An Unspeakable Crime: The Prosecution and Persecution of Leo Frank by Elaine Marie Alphin. (Grades 8+) Carolrhoda Books, March 2010.
In 1913, thirteen-year-old Mary Phagan went by the pencil factory where she worked to pick up her paycheck. She didn't make it out alive. Police searched for clues as to who had beaten and raped her, at first suspecting the African-American watchman. Eventually they arrested and prosecuted Leo Frank, the factory's Jewish superintendent. Leo Frank was lynched... for a crime he may not have committed.
The lynching of Leo Frank brings to light the anti-Semitism of the time. I think there's a lot written about racism concerning blacks in America, but less written about racism against other groups, so it's great that something like this is being published.
It's a fascinating case, certainly, and the book is painstakingly researched. It includes photos and newspaper headlines from the time. It's obvious that Ms. Alphin put in a lot of work on this book. To be honest, it was almost too detailed for me and I have to admit that I skimmed a lot of it.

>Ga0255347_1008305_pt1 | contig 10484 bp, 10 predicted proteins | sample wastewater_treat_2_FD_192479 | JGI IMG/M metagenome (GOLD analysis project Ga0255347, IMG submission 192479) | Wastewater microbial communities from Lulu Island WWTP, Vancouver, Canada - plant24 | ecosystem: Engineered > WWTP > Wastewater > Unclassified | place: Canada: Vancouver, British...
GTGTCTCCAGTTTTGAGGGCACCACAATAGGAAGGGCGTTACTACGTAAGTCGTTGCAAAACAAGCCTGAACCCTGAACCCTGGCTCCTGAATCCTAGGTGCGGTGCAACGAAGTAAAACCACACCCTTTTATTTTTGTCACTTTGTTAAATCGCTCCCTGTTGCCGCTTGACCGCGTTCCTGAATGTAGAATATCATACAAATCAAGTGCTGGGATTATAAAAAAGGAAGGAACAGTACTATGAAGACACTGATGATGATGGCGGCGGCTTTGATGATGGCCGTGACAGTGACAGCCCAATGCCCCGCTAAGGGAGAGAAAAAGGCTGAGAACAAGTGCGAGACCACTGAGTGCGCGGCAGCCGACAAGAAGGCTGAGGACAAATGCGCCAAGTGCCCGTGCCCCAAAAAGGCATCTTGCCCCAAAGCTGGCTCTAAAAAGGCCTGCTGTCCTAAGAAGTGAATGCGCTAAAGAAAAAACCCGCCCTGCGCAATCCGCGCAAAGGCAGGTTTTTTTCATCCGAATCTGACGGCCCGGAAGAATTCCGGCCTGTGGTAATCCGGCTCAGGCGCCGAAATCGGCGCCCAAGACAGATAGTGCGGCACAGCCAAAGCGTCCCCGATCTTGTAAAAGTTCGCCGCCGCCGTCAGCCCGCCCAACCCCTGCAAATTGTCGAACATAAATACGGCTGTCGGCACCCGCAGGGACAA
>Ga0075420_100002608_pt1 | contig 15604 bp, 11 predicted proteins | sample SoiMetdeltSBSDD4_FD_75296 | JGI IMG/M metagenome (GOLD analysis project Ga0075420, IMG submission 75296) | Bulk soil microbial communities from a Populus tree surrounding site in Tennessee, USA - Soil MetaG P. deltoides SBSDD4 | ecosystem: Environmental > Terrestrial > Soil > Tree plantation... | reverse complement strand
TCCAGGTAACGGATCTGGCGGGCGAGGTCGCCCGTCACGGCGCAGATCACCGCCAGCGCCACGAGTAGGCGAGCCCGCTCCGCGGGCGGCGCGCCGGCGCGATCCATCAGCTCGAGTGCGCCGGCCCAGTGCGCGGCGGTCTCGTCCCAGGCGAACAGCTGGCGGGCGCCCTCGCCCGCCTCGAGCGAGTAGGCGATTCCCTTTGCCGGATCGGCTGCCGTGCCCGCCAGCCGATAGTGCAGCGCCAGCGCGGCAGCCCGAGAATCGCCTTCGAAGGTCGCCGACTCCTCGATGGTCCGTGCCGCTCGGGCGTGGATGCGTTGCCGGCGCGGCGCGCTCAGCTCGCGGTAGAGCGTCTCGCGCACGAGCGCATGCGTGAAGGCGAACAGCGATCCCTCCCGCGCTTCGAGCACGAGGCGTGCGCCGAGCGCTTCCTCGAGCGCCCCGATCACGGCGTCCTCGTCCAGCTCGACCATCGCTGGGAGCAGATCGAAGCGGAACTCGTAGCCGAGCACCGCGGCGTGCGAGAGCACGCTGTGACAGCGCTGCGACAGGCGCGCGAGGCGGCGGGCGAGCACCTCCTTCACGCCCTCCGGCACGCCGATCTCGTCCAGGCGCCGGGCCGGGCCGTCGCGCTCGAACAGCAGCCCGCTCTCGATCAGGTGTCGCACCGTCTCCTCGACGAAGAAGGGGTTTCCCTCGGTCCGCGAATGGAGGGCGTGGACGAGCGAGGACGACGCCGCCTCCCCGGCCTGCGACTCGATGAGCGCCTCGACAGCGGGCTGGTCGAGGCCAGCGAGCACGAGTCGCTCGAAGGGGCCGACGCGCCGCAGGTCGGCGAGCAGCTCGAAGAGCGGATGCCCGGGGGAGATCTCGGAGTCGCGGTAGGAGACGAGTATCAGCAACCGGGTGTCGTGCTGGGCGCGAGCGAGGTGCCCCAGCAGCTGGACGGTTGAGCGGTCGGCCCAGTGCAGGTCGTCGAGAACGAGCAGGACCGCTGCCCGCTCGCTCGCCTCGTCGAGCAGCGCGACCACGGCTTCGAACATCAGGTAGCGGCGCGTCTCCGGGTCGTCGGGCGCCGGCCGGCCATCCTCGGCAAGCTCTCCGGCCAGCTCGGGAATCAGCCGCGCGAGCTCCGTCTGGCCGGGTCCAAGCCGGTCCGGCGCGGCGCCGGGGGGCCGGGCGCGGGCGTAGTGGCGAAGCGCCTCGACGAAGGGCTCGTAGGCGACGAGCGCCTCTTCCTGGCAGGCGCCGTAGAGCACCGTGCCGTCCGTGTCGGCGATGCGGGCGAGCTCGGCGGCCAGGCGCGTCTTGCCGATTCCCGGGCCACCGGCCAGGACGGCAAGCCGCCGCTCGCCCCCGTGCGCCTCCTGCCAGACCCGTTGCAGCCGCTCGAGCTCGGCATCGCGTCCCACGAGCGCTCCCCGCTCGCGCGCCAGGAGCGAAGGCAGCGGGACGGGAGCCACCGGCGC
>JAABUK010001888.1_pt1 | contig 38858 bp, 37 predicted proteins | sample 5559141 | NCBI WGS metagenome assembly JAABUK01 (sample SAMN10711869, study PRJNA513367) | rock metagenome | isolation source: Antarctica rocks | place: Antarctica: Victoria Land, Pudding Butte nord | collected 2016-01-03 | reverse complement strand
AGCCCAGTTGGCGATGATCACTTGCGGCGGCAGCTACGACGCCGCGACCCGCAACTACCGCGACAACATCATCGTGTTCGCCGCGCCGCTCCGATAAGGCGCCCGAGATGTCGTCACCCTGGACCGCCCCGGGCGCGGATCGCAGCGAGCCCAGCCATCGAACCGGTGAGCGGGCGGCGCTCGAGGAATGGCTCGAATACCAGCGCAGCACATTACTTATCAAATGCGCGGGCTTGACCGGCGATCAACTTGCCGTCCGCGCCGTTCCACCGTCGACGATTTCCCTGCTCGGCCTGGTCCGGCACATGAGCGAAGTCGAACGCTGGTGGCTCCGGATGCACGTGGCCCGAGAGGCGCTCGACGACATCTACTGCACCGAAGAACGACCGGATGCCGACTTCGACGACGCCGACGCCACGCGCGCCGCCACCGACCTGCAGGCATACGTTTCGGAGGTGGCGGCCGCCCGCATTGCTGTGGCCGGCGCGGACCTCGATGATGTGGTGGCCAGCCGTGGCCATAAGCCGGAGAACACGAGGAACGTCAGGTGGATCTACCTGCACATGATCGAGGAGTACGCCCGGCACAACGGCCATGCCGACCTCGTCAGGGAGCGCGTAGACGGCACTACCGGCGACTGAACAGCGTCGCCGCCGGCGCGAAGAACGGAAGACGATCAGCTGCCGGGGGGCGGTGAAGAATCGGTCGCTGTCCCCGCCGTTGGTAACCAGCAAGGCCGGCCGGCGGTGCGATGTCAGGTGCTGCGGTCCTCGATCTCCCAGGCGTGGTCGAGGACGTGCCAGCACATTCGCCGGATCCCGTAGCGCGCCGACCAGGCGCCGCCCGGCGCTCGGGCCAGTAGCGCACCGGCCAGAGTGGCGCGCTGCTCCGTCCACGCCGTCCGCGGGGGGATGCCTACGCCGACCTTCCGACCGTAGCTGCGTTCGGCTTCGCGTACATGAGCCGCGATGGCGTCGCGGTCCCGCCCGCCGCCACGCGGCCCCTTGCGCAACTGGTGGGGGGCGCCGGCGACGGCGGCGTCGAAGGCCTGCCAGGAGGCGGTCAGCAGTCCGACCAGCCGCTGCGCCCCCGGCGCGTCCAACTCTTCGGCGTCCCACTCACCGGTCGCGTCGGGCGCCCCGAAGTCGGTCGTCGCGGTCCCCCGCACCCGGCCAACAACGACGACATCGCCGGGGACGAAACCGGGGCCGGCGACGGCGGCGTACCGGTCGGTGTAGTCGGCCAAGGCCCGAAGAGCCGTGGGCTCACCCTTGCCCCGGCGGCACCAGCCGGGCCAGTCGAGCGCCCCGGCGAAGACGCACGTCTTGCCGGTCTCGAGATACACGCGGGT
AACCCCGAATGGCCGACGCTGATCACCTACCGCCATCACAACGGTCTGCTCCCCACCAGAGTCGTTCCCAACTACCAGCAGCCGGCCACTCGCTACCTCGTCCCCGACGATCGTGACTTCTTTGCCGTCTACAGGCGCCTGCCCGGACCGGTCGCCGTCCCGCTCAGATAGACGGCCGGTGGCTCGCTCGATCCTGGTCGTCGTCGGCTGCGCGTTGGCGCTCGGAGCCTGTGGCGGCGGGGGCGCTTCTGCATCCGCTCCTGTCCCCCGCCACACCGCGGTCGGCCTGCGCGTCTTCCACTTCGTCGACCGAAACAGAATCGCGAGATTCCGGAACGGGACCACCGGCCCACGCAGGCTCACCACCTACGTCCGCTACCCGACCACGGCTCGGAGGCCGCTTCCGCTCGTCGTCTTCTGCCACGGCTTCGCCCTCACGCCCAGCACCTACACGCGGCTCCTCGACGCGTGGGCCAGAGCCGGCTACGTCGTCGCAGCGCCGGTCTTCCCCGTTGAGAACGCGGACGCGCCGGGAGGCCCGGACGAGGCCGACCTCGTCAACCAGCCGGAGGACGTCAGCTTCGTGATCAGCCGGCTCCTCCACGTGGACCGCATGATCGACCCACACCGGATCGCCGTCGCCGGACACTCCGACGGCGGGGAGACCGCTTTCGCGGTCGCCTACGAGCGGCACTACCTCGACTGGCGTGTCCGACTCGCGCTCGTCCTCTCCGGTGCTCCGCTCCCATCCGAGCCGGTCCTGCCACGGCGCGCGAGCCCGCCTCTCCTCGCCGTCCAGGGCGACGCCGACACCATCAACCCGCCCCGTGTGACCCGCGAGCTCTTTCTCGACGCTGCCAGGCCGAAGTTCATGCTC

The book contains a heck of a lot of information - a timeline, a list of major players in the case, a glossary of legal terms, an index, an author's note, and suggestions for further reading are all included. I'd try it on teens who love true crime stories.
Read more reviews at A Patchwork of Books, The Boy Reader, and Great K to 8th Books. And check out this interview with Elaine Marie Alphin in SLJ.
Happy Nonfiction Monday! Head on over to The Miss Rumphius Effect for this week's roundup.